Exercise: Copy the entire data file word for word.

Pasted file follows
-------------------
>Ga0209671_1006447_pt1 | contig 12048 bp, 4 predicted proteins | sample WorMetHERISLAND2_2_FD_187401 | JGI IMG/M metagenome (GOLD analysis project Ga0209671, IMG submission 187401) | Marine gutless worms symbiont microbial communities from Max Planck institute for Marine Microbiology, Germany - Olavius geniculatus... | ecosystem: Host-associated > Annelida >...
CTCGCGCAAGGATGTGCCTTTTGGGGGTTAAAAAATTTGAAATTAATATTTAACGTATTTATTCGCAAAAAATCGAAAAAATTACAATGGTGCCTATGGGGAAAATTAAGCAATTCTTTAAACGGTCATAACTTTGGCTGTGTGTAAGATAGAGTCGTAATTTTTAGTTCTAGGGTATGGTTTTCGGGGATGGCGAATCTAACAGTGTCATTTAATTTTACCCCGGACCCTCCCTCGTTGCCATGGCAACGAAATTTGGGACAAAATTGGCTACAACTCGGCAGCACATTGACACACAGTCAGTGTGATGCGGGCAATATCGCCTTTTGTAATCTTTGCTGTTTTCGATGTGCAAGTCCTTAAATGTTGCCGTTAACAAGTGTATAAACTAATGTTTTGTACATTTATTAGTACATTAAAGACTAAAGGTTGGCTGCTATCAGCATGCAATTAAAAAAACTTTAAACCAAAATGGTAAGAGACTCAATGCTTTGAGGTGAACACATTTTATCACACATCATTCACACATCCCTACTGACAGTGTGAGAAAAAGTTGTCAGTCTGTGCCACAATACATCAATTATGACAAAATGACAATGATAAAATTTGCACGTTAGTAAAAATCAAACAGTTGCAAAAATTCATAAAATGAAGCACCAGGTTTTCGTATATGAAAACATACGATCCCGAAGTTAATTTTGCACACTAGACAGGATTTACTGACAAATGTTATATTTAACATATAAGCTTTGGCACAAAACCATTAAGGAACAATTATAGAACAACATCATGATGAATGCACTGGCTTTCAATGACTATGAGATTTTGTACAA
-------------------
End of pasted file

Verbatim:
>Ga0209671_1006447_pt1 | contig 12048 bp, 4 predicted proteins | sample WorMetHERISLAND2_2_FD_187401 | JGI IMG/M metagenome (GOLD analysis project Ga0209671, IMG submission 187401) | Marine gutless worms symbiont microbial communities from Max Planck institute for Marine Microbiology, Germany - Olavius geniculatus... | ecosystem: Host-associated > Annelida >...
CTCGCGCAAGGATGTGCCTTTTGGGGGTTAAAAAATTTGAAATTAATATTTAACGTATTTATTCGCAAAAAATCGAAAAAATTACAATGGTGCCTATGGGGAAAATTAAGCAATTCTTTAAACGGTCATAACTTTGGCTGTGTGTAAGATAGAGTCGTAATTTTTAGTTCTAGGGTATGGTTTTCGGGGATGGCGAATCTAACAGTGTCATTTAATTTTACCCCGGACCCTCCCTCGTTGCCATGGCAACGAAATTTGGGACAAAATTGGCTACAACTCGGCAGCACATTGACACACAGTCAGTGTGATGCGGGCAATATCGCCTTTTGTAATCTTTGCTGTTTTCGATGTGCAAGTCCTTAAATGTTGCCGTTAACAAGTGTATAAACTAATGTTTTGTACATTTATTAGTACATTAAAGACTAAAGGTTGGCTGCTATCAGCATGCAATTAAAAAAACTTTAAACCAAAATGGTAAGAGACTCAATGCTTTGAGGTGAACACATTTTATCACACATCATTCACACATCCCTACTGACAGTGTGAGAAAAAGTTGTCAGTCTGTGCCACAATACATCAATTATGACAAAATGACAATGATAAAATTTGCACGTTAGTAAAAATCAAACAGTTGCAAAAATTCATAAAATGAAGCACCAGGTTTTCGTATATGAAAACATACGATCCCGAAGTTAATTTTGCACACTAGACAGGATTTACTGACAAATGTTATATTTAACATATAAGCTTTGGCACAAAACCATTAAGGAACAATTATAGAACAACATCATGATGAATGCACTGGCTTTCAATGACTATGAGATTTTGTACAA